How To Choose The Right Comb For Your Hair - Sam Villa

How To Choose The Right Comb For Your Hair

The comb is the most misunderstood tool in the industry. Many stylists cut and re-cut hair over and over again because they haven't used the proper comb to get the right tension and line precision. They fall into the habit of picking up the same comb all the time and neglect to take type, color, width and length into consideration.

I usually use wide teeth on a professional wide cutting comb for curly hair because it respects the curl pattern and doesn't stretch it too much.

I like long cutting combs for compressing and condensing long hair sections and short cutting combs for short tight styles.

The wide teeth on a short cutting comb are actually wider than those on a long cutting comb, so it's also good for curly hair. I differ to tail combs for weaving. For optimal cutting, go for maximum visual contrast between comb and hair to increase visibility - use black combs on lighter hair and ivory combs on darker hair. It helps read the extension of the line you're cutting.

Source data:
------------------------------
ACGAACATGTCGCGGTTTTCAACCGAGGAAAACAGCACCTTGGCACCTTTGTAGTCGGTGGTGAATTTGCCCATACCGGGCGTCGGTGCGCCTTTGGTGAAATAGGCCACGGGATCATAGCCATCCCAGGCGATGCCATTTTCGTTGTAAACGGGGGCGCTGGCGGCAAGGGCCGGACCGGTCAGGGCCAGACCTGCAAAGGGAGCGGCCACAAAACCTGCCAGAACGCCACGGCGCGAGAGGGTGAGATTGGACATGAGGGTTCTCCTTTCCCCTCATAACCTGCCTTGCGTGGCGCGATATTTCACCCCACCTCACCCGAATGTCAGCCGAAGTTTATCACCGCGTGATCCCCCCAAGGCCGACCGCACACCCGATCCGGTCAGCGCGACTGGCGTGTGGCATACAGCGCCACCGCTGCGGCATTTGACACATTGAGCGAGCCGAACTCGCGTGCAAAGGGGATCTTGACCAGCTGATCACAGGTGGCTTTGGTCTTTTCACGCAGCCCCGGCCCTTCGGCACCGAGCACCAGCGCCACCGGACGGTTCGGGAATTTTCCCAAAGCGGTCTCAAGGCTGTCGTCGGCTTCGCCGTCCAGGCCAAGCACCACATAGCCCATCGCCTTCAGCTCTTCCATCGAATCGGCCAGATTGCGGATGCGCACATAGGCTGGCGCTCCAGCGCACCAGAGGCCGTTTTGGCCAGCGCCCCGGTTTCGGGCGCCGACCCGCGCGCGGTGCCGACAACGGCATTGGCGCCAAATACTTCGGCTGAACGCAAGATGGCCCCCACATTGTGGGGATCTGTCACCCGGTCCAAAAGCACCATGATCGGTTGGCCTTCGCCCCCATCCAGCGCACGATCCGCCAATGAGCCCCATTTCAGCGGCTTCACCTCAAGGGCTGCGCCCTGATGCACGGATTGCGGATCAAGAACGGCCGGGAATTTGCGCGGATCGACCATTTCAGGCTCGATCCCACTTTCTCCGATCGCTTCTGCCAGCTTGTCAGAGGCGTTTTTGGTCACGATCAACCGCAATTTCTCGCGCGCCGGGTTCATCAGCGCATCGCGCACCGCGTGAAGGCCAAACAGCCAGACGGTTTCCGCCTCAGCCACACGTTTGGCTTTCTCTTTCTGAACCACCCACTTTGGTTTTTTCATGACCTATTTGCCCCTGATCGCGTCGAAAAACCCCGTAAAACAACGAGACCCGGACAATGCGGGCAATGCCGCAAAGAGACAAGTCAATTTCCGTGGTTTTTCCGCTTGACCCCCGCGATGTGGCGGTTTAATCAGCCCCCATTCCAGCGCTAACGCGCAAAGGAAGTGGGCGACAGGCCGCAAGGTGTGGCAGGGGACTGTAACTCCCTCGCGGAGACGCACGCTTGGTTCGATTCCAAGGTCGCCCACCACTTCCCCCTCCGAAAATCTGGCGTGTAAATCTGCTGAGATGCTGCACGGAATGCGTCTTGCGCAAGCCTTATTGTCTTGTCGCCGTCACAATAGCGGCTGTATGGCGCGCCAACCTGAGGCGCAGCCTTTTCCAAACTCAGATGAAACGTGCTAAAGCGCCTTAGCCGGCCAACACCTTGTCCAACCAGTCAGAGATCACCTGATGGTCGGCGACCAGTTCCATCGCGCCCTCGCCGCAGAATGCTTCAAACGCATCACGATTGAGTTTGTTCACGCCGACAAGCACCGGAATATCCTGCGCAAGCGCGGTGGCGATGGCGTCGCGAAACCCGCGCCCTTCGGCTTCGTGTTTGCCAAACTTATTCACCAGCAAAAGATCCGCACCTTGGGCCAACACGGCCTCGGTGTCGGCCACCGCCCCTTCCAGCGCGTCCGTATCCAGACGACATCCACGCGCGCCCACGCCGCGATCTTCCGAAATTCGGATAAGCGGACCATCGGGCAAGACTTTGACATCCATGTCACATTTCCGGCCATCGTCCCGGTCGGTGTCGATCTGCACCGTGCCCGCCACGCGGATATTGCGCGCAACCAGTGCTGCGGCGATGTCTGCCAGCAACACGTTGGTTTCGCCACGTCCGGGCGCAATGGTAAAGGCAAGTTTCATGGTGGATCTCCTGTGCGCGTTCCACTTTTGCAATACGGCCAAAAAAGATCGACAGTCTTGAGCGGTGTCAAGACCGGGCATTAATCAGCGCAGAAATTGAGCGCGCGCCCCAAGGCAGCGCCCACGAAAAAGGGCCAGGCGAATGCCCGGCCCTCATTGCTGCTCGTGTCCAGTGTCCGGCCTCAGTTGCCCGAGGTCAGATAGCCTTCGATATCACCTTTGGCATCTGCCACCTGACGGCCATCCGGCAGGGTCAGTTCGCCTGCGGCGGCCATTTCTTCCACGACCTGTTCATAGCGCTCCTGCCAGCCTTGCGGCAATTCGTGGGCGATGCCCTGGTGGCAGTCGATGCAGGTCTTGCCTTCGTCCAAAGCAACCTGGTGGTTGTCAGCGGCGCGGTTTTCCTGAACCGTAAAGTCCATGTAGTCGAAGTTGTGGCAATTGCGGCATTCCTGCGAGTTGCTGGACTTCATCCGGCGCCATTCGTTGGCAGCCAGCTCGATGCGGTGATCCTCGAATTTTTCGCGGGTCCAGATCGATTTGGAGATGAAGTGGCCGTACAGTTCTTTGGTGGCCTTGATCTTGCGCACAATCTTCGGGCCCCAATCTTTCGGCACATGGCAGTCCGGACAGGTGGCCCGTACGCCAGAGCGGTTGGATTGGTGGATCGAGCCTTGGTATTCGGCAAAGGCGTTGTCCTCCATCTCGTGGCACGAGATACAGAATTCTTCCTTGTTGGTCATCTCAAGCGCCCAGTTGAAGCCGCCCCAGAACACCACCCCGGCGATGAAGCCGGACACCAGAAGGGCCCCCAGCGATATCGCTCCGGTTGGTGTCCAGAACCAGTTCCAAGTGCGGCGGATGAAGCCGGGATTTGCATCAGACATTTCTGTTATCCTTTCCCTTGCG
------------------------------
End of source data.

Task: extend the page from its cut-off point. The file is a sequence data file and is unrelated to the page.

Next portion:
The width of the teeth are also important, fine teeth create more tension and are optimal when cutting precision sharp lines, wide teeth create less tension and are good for softer lines.

To achieve the uniform tension needed for cutting, it's important for a comb to glide effortlessly through hair without any snagging or grabbing.

The Sam Villa Signature Series Combs are made of silicone and graphite resins formed in a specialized mold that eliminates parting lines on teeth to guarantee perfect symmetry and the smoothest glide possible. It's the mechanics of having the proper comb that affect the length or width of hair on one side of the head versus the other.

Many stylist's comb only one side of their sections - the top or the bottom, and both really need to be combed. If elevation is raised and the angle of the previous section is underneath, it forces you to raise the section as you cut.

When the previous section is on top, you're pushing hair down, so you need to elevate before cutting otherwise you create uneven tension or swells in the hair contributing to an uneven length and line.